This four presentations are focused on philosophical and ethical questions related to mentoring field. Keller & Reneé Spencer from US and Giovanni Aresi from Italy will talk about match closures from two different perspectives. On top of that, Anna Sanchez from Spain will focus on a theoretical framework for mentoring projects.
Does the perfect match really exist? Keys to effective social mentoring – Anna Sánchez
This article undertakes a systematic review of the scientific literature in order to examine the impact of mentoring on people at risk of social exclusion. The analysis shows the existence of an extensive body of research that provides empirical evidence about the benefits of mentoring programmes in terms of the inclusion vulnerable groups, and warns about the use of methodologies that prevent them from being evaluated correctly. In this regard, it demonstrates the risks of using experimental designs whose methods can ignore the causes that lead to the emergence of satisfactory mentoring relations. Finally, the article identifies factors and types of practice associated with effective programmes which, during the last 10 years of research and activity, have been demonstrated to improve the duration and quality of relations between mentor and mentee. Among others, it examines the functioning of the sex-gender systems during the relationship and the effect of both individuals’ ethic and cultural differences on the results expected from mentoring programmes. The findings have important implications for taking normative decisions that can lead to a successful match. The empirical evidence demonstrates that between a third and a half of mentoring partnerships end prematurely, sometimes even before the end of the period established by the programme.
Understanding and Addressing Match Closures in Formal Youth Mentoring – Thomas E. Keller and Renée Spencer
Relationships established through formal youth mentoring programs can have positive effects on youth development in academic, social, emotional, and behavioral domains. However, a substantial proportion of mentoring relationships end prematurely, before reaching program expectations for duration. Early ending relationships are associated with less positive, or even negative, outcomes for youth mentees. Even for longer-lasting relationships, the process of ending a match can be difficult and painful. Depending on the timing and circumstances, termination of a relationship can result in participants feeling disappointment, frustration, sadness, or guilt.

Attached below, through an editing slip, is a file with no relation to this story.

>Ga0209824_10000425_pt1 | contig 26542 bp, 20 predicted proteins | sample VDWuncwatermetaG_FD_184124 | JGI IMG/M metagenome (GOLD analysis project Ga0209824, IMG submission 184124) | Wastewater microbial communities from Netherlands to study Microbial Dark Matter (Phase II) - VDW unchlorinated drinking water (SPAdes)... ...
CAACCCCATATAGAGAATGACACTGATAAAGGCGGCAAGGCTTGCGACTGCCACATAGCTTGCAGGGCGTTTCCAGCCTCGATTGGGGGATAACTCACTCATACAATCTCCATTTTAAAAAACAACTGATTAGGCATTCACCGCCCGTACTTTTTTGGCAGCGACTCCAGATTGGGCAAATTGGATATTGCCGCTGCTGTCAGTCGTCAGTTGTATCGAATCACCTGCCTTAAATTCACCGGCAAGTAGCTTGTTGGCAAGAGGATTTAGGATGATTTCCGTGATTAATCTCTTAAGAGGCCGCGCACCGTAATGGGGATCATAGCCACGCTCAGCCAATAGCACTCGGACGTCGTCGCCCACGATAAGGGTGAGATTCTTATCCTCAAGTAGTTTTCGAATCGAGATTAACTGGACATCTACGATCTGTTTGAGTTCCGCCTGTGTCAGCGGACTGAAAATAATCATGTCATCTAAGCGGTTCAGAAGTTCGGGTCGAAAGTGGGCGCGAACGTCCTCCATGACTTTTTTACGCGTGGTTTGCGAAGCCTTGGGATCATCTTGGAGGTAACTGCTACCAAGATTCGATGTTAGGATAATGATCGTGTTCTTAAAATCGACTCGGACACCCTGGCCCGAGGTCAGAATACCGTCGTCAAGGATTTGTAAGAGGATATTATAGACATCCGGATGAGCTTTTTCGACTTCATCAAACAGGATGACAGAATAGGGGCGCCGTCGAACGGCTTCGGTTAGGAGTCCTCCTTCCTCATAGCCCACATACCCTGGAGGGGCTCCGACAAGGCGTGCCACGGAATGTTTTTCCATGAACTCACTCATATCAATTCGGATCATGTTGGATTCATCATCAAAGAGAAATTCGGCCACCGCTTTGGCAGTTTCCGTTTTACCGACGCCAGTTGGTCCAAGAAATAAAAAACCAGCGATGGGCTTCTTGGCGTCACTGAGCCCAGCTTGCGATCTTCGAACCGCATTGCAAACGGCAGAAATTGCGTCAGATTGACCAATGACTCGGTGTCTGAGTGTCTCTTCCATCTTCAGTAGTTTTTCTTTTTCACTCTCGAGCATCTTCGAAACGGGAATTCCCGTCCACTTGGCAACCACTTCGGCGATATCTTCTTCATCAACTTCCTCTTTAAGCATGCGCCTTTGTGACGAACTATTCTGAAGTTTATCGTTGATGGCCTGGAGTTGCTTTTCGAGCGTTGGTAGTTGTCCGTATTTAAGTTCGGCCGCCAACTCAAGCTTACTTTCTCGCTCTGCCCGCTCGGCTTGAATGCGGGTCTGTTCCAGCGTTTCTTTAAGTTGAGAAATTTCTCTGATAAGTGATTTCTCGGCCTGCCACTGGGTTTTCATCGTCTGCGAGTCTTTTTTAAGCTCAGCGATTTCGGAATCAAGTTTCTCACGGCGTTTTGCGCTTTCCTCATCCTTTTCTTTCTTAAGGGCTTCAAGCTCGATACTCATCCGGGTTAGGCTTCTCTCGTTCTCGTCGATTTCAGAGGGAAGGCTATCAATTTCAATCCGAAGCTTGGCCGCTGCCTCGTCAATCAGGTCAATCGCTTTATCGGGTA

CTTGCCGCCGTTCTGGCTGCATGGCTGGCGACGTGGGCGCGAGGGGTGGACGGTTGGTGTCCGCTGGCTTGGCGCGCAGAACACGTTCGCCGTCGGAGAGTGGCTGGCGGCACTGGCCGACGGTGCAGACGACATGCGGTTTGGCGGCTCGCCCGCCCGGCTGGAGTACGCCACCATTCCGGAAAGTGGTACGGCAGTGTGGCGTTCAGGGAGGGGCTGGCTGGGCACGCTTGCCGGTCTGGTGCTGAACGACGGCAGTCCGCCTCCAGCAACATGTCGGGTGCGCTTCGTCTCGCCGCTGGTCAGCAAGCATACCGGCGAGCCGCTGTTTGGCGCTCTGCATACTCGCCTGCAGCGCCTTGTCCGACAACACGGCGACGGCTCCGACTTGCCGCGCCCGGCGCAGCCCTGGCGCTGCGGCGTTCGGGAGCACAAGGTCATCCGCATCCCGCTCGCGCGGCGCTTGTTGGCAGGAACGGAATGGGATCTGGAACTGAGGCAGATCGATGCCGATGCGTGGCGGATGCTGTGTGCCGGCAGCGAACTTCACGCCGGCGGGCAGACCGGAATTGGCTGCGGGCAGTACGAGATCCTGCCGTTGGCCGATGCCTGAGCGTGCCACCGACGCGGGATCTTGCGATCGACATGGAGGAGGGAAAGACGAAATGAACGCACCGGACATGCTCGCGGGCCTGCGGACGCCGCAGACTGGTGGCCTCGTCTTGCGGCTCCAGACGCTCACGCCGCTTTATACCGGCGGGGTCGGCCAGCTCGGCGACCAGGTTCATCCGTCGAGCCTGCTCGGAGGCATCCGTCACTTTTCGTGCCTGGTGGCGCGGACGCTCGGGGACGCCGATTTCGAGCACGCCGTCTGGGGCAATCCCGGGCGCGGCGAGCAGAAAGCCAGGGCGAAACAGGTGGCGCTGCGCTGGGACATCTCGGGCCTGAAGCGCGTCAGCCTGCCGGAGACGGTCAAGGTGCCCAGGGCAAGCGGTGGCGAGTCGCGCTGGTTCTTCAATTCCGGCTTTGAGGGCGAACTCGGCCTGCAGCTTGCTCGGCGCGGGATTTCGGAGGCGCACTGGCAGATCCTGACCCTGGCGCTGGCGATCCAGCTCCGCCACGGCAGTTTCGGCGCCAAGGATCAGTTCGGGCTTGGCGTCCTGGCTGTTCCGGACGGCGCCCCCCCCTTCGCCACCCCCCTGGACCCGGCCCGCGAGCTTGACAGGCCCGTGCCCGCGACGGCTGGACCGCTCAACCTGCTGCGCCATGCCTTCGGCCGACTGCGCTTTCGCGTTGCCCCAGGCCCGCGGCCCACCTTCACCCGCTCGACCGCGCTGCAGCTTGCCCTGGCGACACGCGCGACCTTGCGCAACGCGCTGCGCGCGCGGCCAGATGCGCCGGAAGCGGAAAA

This workshop will share findings and discuss practice implications based on a study investigating the development and duration of formal mentoring relationships, with a particular emphasis on understanding premature match closures. Questions addressed in the workshop include: Why did matches end? Which factors predicted match endings? How were match endings handled? What effects did match endings have on mentees?
The mixed-method study employed prospective and retrospective designs to investigate mentoring relationships in the Big Brothers Big Sisters (BBBS) community-based mentoring program in the United States. In this program, mentor-mentee pairs initially commit to meeting for at least one year, although the program aims for longer-lasting matches. Adults volunteering to become mentors in four BBBS agencies were recruited and assessed for a variety of factors expected to be associated with relational success. When these mentors were proposed for specific matches, the youth mentee and parent/guardian were recruited and also completed baseline surveys prior to matching. Matches with all parties consenting to the study (n=356) were followed prospectively for at least 15 months.
When matches ended, the mentor, mentee, parent/guardian (PG), and BBBS match support specialist (MSS) completed retrospective surveys regarding their experiences in the program and the circumstances of the match closure. In addition, a sub-sample of closed matches (n=36) was selected for in-depth examination, with the mentor, PG, and MSS participating in semi-structured qualitative interviews to elicit each person’s perceptions of how the mentoring relationship developed and why it ended. In addition, program case notes were obtained from the agencies.